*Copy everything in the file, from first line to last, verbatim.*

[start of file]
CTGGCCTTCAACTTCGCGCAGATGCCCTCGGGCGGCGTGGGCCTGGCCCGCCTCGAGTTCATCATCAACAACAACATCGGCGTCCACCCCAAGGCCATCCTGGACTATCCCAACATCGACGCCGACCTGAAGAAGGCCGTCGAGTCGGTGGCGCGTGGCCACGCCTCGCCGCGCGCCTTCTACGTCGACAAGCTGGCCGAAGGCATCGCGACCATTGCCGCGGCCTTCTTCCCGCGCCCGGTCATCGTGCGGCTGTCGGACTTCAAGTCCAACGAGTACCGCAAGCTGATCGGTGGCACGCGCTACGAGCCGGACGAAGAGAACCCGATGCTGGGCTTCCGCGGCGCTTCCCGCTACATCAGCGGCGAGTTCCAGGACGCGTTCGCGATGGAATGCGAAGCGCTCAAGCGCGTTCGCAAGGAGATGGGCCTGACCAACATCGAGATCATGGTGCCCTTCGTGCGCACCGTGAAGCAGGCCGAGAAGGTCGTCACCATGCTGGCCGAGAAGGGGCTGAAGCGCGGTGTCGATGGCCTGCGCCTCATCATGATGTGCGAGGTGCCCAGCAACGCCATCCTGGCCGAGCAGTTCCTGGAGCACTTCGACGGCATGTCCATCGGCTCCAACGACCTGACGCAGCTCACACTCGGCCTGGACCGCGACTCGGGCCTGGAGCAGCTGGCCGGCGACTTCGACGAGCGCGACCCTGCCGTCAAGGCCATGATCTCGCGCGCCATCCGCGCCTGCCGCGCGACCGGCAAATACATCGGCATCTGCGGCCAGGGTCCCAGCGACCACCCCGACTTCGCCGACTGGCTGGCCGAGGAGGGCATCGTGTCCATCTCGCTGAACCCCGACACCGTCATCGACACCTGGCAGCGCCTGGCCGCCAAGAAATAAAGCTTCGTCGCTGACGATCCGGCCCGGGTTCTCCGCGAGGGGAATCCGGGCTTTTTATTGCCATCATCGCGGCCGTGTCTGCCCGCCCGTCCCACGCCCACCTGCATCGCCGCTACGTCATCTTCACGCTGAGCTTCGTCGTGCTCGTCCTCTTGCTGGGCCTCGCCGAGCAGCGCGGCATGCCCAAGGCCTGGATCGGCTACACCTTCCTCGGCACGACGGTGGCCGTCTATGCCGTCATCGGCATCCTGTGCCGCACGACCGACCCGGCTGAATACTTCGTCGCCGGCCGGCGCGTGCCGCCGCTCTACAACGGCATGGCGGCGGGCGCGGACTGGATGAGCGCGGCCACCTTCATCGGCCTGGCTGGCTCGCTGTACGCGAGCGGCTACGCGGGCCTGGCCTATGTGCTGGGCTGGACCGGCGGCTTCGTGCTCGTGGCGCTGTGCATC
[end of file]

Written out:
CTGGCCTTCAACTTCGCGCAGATGCCCTCGGGCGGCGTGGGCCTGGCCCGCCTCGAGTTCATCATCAACAACAACATCGGCGTCCACCCCAAGGCCATCCTGGACTATCCCAACATCGACGCCGACCTGAAGAAGGCCGTCGAGTCGGTGGCGCGTGGCCACGCCTCGCCGCGCGCCTTCTACGTCGACAAGCTGGCCGAAGGCATCGCGACCATTGCCGCGGCCTTCTTCCCGCGCCCGGTCATCGTGCGGCTGTCGGACTTCAAGTCCAACGAGTACCGCAAGCTGATCGGTGGCACGCGCTACGAGCCGGACGAAGAGAACCCGATGCTGGGCTTCCGCGGCGCTTCCCGCTACATCAGCGGCGAGTTCCAGGACGCGTTCGCGATGGAATGCGAAGCGCTCAAGCGCGTTCGCAAGGAGATGGGCCTGACCAACATCGAGATCATGGTGCCCTTCGTGCGCACCGTGAAGCAGGCCGAGAAGGTCGTCACCATGCTGGCCGAGAAGGGGCTGAAGCGCGGTGTCGATGGCCTGCGCCTCATCATGATGTGCGAGGTGCCCAGCAACGCCATCCTGGCCGAGCAGTTCCTGGAGCACTTCGACGGCATGTCCATCGGCTCCAACGACCTGACGCAGCTCACACTCGGCCTGGACCGCGACTCGGGCCTGGAGCAGCTGGCCGGCGACTTCGACGAGCGCGACCCTGCCGTCAAGGCCATGATCTCGCGCGCCATCCGCGCCTGCCGCGCGACCGGCAAATACATCGGCATCTGCGGCCAGGGTCCCAGCGACCACCCCGACTTCGCCGACTGGCTGGCCGAGGAGGGCATCGTGTCCATCTCGCTGAACCCCGACACCGTCATCGACACCTGGCAGCGCCTGGCCGCCAAGAAATAAAGCTTCGTCGCTGACGATCCGGCCCGGGTTCTCCGCGAGGGGAATCCGGGCTTTTTATTGCCATCATCGCGGCCGTGTCTGCCCGCCCGTCCCACGCCCACCTGCATCGCCGCTACGTCATCTTCACGCTGAGCTTCGTCGTGCTCGTCCTCTTGCTGGGCCTCGCCGAGCAGCGCGGCATGCCCAAGGCCTGGATCGGCTACACCTTCCTCGGCACGACGGTGGCCGTCTATGCCGTCATCGGCATCCTGTGCCGCACGACCGACCCGGCTGAATACTTCGTCGCCGGCCGGCGCGTGCCGCCGCTCTACAACGGCATGGCGGCGGGCGCGGACTGGATGAGCGCGGCCACCTTCATCGGCCTGGCTGGCTCGCTGTACGCGAGCGGCTACGCGGGCCTGGCCTATGTGCTGGGCTGGACCGGCGGCTTCGTGCTCGTGGCGCTGTGCATC